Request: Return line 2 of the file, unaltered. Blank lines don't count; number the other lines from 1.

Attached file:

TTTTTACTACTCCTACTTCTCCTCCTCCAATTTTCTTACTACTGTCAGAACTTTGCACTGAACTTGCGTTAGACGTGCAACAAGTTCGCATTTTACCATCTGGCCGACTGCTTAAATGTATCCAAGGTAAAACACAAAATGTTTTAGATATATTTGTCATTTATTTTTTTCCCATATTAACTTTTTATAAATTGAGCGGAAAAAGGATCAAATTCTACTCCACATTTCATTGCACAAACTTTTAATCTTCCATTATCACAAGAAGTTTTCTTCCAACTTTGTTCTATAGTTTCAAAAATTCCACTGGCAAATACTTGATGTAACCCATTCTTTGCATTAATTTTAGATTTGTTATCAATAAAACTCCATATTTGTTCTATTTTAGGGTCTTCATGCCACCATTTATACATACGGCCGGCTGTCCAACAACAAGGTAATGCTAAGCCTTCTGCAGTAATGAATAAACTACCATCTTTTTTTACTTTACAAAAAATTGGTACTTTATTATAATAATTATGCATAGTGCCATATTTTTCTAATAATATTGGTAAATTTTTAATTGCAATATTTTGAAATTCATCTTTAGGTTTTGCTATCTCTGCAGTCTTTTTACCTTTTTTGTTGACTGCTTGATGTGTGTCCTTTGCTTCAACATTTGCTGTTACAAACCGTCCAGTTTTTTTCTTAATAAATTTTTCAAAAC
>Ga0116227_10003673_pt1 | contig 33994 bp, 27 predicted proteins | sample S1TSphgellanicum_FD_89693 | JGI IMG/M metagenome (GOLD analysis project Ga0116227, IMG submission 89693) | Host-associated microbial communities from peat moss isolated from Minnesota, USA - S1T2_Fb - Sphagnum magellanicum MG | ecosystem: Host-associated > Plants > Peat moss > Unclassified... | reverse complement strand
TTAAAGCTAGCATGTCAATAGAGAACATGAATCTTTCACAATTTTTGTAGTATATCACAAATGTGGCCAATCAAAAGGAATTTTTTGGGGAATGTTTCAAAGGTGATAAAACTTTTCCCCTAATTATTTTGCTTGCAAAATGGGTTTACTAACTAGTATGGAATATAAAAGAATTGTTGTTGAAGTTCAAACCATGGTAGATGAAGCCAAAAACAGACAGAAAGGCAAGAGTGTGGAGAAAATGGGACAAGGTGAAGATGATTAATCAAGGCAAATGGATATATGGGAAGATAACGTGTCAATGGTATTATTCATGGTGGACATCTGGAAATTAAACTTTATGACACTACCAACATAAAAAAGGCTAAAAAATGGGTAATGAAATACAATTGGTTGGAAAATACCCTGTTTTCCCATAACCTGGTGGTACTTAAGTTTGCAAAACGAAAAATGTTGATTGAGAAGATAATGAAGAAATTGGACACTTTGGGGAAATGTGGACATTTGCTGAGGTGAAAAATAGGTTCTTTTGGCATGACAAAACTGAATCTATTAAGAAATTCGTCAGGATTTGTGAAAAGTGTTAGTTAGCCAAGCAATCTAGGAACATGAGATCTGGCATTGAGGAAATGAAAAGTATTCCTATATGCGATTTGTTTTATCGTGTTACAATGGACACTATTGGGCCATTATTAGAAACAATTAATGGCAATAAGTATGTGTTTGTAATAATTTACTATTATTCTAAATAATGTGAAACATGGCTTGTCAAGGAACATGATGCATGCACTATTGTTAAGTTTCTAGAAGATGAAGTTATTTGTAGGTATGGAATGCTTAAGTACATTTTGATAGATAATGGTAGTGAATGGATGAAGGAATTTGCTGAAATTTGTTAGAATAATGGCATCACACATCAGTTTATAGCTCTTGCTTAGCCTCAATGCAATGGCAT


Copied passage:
>Ga0116227_10003673_pt1 | contig 33994 bp, 27 predicted proteins | sample S1TSphgellanicum_FD_89693 | JGI IMG/M metagenome (GOLD analysis project Ga0116227, IMG submission 89693) | Host-associated microbial communities from peat moss isolated from Minnesota, USA - S1T2_Fb - Sphagnum magellanicum MG | ecosystem: Host-associated > Plants > Peat moss > Unclassified... | reverse complement strand